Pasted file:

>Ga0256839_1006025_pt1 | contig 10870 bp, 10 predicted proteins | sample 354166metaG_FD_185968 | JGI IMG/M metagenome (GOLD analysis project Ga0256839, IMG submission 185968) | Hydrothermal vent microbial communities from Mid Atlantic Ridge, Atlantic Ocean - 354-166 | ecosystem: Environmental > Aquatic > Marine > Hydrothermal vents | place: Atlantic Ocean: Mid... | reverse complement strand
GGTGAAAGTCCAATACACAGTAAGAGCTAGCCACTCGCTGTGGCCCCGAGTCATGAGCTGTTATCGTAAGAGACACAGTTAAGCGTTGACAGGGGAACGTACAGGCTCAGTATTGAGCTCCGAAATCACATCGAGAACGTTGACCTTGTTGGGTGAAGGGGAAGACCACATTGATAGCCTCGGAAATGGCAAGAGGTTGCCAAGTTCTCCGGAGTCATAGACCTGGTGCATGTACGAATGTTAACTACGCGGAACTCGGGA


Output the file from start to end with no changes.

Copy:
>Ga0256839_1006025_pt1 | contig 10870 bp, 10 predicted proteins | sample 354166metaG_FD_185968 | JGI IMG/M metagenome (GOLD analysis project Ga0256839, IMG submission 185968) | Hydrothermal vent microbial communities from Mid Atlantic Ridge, Atlantic Ocean - 354-166 | ecosystem: Environmental > Aquatic > Marine > Hydrothermal vents | place: Atlantic Ocean: Mid... | reverse complement strand
GGTGAAAGTCCAATACACAGTAAGAGCTAGCCACTCGCTGTGGCCCCGAGTCATGAGCTGTTATCGTAAGAGACACAGTTAAGCGTTGACAGGGGAACGTACAGGCTCAGTATTGAGCTCCGAAATCACATCGAGAACGTTGACCTTGTTGGGTGAAGGGGAAGACCACATTGATAGCCTCGGAAATGGCAAGAGGTTGCCAAGTTCTCCGGAGTCATAGACCTGGTGCATGTACGAATGTTAACTACGCGGAACTCGGGA